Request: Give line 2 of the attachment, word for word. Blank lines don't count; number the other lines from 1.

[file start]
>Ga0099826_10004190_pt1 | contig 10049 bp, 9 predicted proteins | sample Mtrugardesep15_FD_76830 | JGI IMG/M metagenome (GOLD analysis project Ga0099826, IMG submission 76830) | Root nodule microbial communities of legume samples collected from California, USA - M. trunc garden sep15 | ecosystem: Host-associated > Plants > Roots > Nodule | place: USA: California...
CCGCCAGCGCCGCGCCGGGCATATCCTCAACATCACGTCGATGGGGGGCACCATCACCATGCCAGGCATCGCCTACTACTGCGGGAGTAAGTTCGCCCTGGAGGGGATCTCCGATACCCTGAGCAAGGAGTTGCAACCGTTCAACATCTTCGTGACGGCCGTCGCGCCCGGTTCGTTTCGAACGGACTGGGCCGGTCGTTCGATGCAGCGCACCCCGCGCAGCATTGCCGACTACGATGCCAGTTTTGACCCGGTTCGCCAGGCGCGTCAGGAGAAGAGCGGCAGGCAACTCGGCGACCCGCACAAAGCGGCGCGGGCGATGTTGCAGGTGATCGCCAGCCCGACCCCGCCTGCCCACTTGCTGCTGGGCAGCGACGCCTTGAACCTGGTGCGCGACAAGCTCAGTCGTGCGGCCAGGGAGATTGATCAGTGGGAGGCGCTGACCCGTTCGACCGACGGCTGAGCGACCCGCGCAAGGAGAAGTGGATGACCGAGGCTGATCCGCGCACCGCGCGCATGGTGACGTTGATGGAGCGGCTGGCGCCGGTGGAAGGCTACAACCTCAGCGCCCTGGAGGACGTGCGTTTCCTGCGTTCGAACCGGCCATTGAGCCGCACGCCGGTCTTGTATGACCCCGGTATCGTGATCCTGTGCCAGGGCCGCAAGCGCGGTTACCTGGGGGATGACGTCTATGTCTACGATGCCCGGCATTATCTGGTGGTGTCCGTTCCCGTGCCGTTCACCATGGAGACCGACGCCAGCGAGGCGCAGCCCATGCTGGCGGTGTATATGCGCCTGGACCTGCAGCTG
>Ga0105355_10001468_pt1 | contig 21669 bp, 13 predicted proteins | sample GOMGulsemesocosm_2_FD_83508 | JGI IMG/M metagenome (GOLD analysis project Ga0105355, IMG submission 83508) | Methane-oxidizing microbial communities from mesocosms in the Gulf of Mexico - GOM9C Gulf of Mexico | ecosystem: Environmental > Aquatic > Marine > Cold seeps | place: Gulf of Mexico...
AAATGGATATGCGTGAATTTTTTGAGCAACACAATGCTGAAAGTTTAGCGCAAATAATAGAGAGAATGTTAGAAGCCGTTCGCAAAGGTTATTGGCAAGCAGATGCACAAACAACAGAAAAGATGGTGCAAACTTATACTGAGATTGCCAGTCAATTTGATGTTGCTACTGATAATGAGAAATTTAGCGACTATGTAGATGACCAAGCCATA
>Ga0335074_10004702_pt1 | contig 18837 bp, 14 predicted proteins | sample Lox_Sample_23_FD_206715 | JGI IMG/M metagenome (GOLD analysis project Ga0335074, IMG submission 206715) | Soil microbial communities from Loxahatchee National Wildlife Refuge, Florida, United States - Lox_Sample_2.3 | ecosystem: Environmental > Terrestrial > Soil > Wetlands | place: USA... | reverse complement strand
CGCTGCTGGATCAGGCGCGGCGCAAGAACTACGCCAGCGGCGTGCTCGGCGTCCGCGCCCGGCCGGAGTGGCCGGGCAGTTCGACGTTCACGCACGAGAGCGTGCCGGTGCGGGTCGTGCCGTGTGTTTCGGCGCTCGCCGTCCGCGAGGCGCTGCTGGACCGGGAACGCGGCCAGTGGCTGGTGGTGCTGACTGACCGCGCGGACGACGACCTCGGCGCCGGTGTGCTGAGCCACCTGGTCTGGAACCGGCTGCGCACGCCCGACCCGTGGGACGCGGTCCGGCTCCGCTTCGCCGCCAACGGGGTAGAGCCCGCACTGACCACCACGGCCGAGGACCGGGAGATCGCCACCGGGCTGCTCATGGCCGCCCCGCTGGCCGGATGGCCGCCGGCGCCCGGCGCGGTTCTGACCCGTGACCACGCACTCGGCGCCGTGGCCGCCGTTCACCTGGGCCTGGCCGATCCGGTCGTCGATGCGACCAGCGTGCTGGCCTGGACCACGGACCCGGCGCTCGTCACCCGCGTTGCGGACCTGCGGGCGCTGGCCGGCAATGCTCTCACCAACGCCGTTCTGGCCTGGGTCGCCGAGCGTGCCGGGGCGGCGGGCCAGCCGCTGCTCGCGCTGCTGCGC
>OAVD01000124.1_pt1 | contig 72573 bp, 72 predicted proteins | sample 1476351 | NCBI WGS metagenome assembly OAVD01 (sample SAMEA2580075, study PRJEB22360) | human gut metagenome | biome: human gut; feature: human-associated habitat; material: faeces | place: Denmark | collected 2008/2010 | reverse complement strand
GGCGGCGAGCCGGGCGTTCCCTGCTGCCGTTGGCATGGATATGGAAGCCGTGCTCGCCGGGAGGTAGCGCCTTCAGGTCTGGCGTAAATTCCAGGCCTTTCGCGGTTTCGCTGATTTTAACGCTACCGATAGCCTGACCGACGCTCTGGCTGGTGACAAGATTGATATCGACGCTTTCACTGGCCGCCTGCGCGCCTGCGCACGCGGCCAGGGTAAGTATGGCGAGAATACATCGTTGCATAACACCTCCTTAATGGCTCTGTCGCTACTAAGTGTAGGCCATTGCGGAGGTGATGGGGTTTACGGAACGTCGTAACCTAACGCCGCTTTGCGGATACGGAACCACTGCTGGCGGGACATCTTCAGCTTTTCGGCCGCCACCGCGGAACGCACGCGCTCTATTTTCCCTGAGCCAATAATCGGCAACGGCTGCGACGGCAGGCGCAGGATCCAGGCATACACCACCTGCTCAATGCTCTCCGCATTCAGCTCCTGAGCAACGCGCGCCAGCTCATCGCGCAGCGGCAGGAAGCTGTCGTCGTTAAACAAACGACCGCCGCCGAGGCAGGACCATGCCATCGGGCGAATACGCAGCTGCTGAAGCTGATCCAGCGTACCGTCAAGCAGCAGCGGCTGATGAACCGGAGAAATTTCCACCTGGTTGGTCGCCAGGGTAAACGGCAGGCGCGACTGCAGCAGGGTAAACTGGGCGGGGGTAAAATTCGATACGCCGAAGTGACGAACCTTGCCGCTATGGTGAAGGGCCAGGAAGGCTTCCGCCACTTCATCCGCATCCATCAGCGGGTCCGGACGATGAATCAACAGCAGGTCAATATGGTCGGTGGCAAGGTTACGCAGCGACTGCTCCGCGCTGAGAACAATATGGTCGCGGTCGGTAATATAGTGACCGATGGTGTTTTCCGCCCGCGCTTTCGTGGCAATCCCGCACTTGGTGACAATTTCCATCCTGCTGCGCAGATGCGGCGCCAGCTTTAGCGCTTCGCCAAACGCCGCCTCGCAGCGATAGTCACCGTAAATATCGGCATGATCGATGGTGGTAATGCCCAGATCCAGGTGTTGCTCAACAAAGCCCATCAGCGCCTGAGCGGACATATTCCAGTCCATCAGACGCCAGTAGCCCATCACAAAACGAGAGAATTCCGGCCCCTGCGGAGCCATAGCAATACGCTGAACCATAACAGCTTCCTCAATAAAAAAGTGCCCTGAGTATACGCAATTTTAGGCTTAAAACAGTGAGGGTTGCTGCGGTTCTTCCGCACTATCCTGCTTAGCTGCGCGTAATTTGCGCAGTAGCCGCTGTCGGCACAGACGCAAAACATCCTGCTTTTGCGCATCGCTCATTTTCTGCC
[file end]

CCGCCAGCGCCGCGCCGGGCATATCCTCAACATCACGTCGATGGGGGGCACCATCACCATGCCAGGCATCGCCTACTACTGCGGGAGTAAGTTCGCCCTGGAGGGGATCTCCGATACCCTGAGCAAGGAGTTGCAACCGTTCAACATCTTCGTGACGGCCGTCGCGCCCGGTTCGTTTCGAACGGACTGGGCCGGTCGTTCGATGCAGCGCACCCCGCGCAGCATTGCCGACTACGATGCCAGTTTTGACCCGGTTCGCCAGGCGCGTCAGGAGAAGAGCGGCAGGCAACTCGGCGACCCGCACAAAGCGGCGCGGGCGATGTTGCAGGTGATCGCCAGCCCGACCCCGCCTGCCCACTTGCTGCTGGGCAGCGACGCCTTGAACCTGGTGCGCGACAAGCTCAGTCGTGCGGCCAGGGAGATTGATCAGTGGGAGGCGCTGACCCGTTCGACCGACGGCTGAGCGACCCGCGCAAGGAGAAGTGGATGACCGAGGCTGATCCGCGCACCGCGCGCATGGTGACGTTGATGGAGCGGCTGGCGCCGGTGGAAGGCTACAACCTCAGCGCCCTGGAGGACGTGCGTTTCCTGCGTTCGAACCGGCCATTGAGCCGCACGCCGGTCTTGTATGACCCCGGTATCGTGATCCTGTGCCAGGGCCGCAAGCGCGGTTACCTGGGGGATGACGTCTATGTCTACGATGCCCGGCATTATCTGGTGGTGTCCGTTCCCGTGCCGTTCACCATGGAGACCGACGCCAGCGAGGCGCAGCCCATGCTGGCGGTGTATATGCGCCTGGACCTGCAGCTG